NAIROBI (Xinhua) --
Kenya has announced plans aimed at revamping its
ailing cotton sector, a government official revealed on
Director of Horticulture Research Institute at the Kenya
Agricultural and Livestock Research Organization (KALRO), said
the sub sector has potentials for the manufacturing industry
that is one of the key development agendas of the government.
“We have plans to
introduce the development of cotton production using hybrids,
which will have three times the production yield,” Waturu said
during a cotton stakeholders meeting in Nairobi.
He said the
government has plans to give incentives to investors to build
modern ginneries and textile manufacturing plants as part of the
“We intend to
increase revenue from textile industry from 35 million U.S.
dollars to 20 billion dollars,” he added.
He said the East
Africa country is also exploring the potential of application
biotechnology and other plant breeding techniques to help
produce quality seeds.
“We have a
provisional commercialization of Bt cotton trials road map and
has identified in the nine sites for National Performance Trials
(NPTs),” he said.
Waturu noted that
some 50,000 youths and women are to be trained and 5 million
square feet of industrial sheds will be established in
cotton-growing regions to boost production.
observed that additional 500,000 jobs will be created in the sub
sector and 100,000 new clothes jobs by the year 2022.
“The cotton sub
sector can be revived faster with the adoption of modern
technology such as biotechnology,” said Edward Nguu, professor
at the biochemistry department of University of Nairobi.
are desirable because they are pest resistance, drought
tolerance, cold tolerance and reduces the use of herbicides and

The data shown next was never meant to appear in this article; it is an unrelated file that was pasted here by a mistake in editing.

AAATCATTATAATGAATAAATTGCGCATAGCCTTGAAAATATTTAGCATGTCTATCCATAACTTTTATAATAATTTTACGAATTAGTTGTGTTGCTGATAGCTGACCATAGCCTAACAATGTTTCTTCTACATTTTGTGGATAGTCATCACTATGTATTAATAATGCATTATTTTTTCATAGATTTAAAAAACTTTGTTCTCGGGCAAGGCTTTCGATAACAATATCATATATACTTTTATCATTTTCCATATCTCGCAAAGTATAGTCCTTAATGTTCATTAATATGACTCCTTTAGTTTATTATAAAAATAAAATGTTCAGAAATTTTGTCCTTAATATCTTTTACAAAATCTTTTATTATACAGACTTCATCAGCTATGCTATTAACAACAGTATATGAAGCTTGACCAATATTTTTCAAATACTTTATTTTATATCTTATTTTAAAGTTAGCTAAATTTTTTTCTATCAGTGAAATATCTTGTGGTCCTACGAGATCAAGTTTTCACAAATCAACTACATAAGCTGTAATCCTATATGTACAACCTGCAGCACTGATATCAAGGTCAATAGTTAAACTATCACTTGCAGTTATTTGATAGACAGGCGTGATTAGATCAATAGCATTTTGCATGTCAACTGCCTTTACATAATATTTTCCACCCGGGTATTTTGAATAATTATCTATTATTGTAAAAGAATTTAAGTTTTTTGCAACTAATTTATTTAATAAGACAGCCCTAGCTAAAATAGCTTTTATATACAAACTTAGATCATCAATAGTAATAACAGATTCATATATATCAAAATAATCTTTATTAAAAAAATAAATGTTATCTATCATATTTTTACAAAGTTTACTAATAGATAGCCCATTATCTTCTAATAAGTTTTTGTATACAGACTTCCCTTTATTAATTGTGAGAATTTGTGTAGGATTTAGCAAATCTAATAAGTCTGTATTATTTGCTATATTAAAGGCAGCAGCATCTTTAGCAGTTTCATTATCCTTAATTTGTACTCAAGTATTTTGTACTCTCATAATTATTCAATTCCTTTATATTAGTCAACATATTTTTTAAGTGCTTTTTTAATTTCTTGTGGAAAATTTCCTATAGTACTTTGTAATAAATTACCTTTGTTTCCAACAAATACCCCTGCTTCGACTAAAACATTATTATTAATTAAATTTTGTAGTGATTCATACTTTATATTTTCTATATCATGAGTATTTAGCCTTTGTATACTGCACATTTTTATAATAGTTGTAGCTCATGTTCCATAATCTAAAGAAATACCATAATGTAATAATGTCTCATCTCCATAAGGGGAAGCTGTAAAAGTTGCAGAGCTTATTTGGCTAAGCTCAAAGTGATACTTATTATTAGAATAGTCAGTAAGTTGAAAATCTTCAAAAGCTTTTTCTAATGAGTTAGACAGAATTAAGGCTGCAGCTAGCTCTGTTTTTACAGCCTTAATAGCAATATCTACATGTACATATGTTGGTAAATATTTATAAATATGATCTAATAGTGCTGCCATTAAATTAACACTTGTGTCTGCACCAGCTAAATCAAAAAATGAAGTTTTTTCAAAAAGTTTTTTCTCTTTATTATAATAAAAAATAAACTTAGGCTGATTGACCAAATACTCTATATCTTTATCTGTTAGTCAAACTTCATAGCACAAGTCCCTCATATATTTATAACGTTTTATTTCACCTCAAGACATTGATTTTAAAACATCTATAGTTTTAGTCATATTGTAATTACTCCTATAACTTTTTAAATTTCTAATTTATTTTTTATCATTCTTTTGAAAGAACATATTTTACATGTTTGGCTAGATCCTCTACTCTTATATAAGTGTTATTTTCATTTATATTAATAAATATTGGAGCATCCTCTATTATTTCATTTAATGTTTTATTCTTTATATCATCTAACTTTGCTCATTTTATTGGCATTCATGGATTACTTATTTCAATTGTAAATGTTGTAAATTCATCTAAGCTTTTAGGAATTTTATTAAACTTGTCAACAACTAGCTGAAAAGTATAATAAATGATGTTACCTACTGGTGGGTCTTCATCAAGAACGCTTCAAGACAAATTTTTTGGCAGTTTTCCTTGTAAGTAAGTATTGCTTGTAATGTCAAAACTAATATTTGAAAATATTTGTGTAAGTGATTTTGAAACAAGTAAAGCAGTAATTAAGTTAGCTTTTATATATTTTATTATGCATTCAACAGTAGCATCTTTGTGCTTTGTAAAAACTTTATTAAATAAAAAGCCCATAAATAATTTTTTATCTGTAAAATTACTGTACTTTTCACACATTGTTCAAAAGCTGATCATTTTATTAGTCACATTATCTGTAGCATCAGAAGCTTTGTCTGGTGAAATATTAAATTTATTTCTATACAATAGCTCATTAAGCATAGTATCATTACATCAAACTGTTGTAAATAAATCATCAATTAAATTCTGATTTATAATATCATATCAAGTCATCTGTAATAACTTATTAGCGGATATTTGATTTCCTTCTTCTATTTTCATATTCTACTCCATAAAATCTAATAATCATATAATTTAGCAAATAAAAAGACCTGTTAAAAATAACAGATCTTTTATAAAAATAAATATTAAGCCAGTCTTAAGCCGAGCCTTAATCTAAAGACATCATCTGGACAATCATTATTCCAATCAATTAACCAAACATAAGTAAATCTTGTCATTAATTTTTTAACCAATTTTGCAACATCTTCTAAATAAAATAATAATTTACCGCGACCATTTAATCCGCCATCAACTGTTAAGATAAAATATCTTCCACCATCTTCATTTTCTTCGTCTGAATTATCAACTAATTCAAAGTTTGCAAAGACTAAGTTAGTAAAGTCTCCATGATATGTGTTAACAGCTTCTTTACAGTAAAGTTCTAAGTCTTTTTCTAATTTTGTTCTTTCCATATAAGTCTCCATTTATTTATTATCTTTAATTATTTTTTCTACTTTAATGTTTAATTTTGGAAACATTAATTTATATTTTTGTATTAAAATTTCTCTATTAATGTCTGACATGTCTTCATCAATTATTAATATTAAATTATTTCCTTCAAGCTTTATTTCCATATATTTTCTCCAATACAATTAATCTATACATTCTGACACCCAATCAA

chemicals in farming,” he added.
He noted that the
technologies derived from authorized genetically-modified (GM)
crops are as safe as conventional varieties and takes a shorter
time to achieve desired results.
“Kenya’s cotton has
been low in competition to the more efficient producers in
India, China, Bangladesh and Vietnam,” said Dickson Kibata,
Technical Advisor on fiber crops from to the Agriculture and
Food Authority (AFA).
Kibata said that the
leading producers of cotton have in the past years developed
integrated strategy that cuts across production and value
addition to markets.
He attributed low
production of cotton to high energy cost, low technology
upgradation and competition from cheap imports.
“The sub sector has
outmoded ginneries, spinning and weaving with only garmenting at
the Export Promotion Zones (EPZ) which is modernized,” he noted.
He revealed that
today, only 30,000 farmers are involved in cotton growing that
produces 4,000 tonnes against the market demand of 25,000
tonnes, yet the country has the potential for 200,000 farmers as
Kibata revealed that
AFA targets productivity efficiency of 2,500 kilograms per
hectares in the future compared to the current 572 kilograms per
“We have started a
national cotton classing system through the planting of
conventional and hybrid seed varieties,” he noted.
Kibata said the
Kenyan government is due to launch production of the commodity
through irrigation with expectation of 35,000 bales expected to
come from irrigation as well as adoption of Bt cotton that is
expected to lower the cost of production by 40 percent.
He noted that the
government recently appointed a 12-member task force to oversee
commercialization of Bt-cotton.